15th February 2019 – The Year of the Fly
There is something about spiders that gives me the creeps – a fear that long predates my years in Australia where spiders are genuinely something to worry about. I am happy with all manner of flies (obviously), even those that bite, like clegs, or have long dangly legs, like crane flies, or that feed on dead animals, like blow flies and flesh flies. But an innocuous spider making its way across the kitchen floor is, if not exactly a terror, certainly a beast that I don’t want to have anything to do with. I now have things sufficiently under control that I can release inch-long monsters from the bath or photograph a monster lurking with evil intent on a fence post.
Another step along the road towards my finding a more adult accommodation with arachnids occurred today when I confronted and robbed a wolf spider of its prey. Tiny it might have been, but it was doing its best to frighten me off with its black and white stripes and menacing stance. I was having difficulty catching flies on rotting seaweed without a net, so when I spotted this terror lurking nearby on a rock with a fly in its fangs, I only hesitated for a moment. Gingerly poking a glass vial under its nose I managed to irritate it enough that it dropped its prey, not into my vial as intended, but on to the sand below. After a few minutes of humiliating myopic searching I eventually spotted the inert fly and potted it and sprinted away in case retribution might follow.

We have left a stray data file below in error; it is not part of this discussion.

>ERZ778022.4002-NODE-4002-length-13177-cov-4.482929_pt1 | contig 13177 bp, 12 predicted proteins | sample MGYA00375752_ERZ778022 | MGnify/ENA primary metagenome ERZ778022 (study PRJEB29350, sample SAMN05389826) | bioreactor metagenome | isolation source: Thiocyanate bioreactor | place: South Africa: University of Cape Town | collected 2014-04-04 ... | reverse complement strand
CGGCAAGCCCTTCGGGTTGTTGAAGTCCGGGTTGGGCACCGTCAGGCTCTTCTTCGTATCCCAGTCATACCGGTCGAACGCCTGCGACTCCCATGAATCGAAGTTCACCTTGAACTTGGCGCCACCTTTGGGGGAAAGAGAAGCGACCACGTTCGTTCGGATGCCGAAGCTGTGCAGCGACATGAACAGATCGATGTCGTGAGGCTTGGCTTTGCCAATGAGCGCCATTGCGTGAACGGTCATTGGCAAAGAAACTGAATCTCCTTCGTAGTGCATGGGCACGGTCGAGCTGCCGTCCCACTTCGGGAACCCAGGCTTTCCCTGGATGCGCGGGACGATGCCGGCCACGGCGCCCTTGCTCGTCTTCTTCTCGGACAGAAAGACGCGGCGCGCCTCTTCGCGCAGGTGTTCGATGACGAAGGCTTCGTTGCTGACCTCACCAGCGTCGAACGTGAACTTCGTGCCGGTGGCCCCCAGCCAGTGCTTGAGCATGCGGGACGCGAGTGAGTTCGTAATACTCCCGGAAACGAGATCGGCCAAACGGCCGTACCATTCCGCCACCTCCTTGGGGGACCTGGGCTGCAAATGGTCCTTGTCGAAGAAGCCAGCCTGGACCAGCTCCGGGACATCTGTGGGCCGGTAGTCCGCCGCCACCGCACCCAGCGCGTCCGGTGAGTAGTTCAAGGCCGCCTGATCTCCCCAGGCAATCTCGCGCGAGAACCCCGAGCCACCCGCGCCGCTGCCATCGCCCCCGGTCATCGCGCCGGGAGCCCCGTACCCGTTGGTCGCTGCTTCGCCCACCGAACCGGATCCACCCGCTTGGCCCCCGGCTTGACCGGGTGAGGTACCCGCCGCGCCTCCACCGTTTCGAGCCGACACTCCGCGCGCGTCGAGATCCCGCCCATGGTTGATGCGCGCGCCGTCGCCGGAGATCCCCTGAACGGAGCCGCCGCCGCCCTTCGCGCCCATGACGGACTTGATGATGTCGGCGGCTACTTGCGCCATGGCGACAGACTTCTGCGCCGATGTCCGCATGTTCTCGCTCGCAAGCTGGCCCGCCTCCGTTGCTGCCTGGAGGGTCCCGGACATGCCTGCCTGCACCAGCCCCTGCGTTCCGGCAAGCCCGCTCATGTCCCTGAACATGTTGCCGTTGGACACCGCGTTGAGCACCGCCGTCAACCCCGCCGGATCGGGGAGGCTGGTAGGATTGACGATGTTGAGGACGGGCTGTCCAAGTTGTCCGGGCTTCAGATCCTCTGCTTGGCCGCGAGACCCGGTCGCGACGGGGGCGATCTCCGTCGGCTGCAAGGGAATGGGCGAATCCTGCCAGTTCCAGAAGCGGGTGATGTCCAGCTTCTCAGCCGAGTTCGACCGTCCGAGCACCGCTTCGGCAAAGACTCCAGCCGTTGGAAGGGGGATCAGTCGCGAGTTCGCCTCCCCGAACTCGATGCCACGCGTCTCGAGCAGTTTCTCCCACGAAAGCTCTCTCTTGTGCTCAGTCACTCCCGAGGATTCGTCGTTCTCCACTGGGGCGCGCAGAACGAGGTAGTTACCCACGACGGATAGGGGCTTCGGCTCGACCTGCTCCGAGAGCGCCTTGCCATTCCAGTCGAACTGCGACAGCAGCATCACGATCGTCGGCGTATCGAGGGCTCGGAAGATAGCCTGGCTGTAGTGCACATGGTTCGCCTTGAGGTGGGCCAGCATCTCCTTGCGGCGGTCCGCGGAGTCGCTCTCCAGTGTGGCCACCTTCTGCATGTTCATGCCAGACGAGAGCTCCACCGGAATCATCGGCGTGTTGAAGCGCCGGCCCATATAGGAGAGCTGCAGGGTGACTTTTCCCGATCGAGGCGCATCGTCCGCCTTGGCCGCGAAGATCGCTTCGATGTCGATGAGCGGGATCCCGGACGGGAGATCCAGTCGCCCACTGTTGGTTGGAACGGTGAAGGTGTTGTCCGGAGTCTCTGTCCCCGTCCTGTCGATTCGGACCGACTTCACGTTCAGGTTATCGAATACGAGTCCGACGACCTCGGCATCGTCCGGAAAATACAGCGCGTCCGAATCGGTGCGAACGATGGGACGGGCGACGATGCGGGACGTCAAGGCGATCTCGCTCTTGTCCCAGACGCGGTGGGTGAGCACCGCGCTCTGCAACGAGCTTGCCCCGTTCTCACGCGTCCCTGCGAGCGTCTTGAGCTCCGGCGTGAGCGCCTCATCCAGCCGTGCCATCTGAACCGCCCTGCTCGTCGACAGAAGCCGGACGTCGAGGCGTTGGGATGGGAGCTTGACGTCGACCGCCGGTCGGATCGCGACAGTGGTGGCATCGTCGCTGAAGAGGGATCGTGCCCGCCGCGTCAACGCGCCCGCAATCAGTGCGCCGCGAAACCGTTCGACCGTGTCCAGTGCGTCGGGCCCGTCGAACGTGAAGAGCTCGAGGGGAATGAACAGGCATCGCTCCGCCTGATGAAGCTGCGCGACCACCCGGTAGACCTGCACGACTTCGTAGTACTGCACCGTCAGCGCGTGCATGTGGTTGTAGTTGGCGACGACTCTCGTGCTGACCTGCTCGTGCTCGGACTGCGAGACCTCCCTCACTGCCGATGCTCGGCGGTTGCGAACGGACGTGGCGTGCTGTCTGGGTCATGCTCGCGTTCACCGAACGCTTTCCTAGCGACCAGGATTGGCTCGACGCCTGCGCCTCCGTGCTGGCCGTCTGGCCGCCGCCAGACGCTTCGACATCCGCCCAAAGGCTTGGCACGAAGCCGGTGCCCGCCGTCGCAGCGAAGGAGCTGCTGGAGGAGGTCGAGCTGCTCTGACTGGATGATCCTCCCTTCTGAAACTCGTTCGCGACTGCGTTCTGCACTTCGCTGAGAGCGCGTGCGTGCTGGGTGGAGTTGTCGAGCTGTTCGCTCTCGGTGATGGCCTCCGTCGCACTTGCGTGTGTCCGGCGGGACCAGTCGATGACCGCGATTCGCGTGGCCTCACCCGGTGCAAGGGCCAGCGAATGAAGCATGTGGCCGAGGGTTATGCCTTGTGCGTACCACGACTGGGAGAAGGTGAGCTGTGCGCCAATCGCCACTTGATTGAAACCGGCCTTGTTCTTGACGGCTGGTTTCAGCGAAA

This was another ugly fly, drab, dark, flattened and bristly with tatty wings. But satisfyingly, it was from a different family from the one I had managed to catch myself (4. Sepsidae – suum cuique). This time it was a Coelopidae – commonly known as kelp flies – a single-minded family that has specialised in living on washed-up seaweed and in fact was the target I had in mind when I hunkered down to the rotting wrack. Success – thanks to the more adept, and now hungry, and possibly dangerous, spider.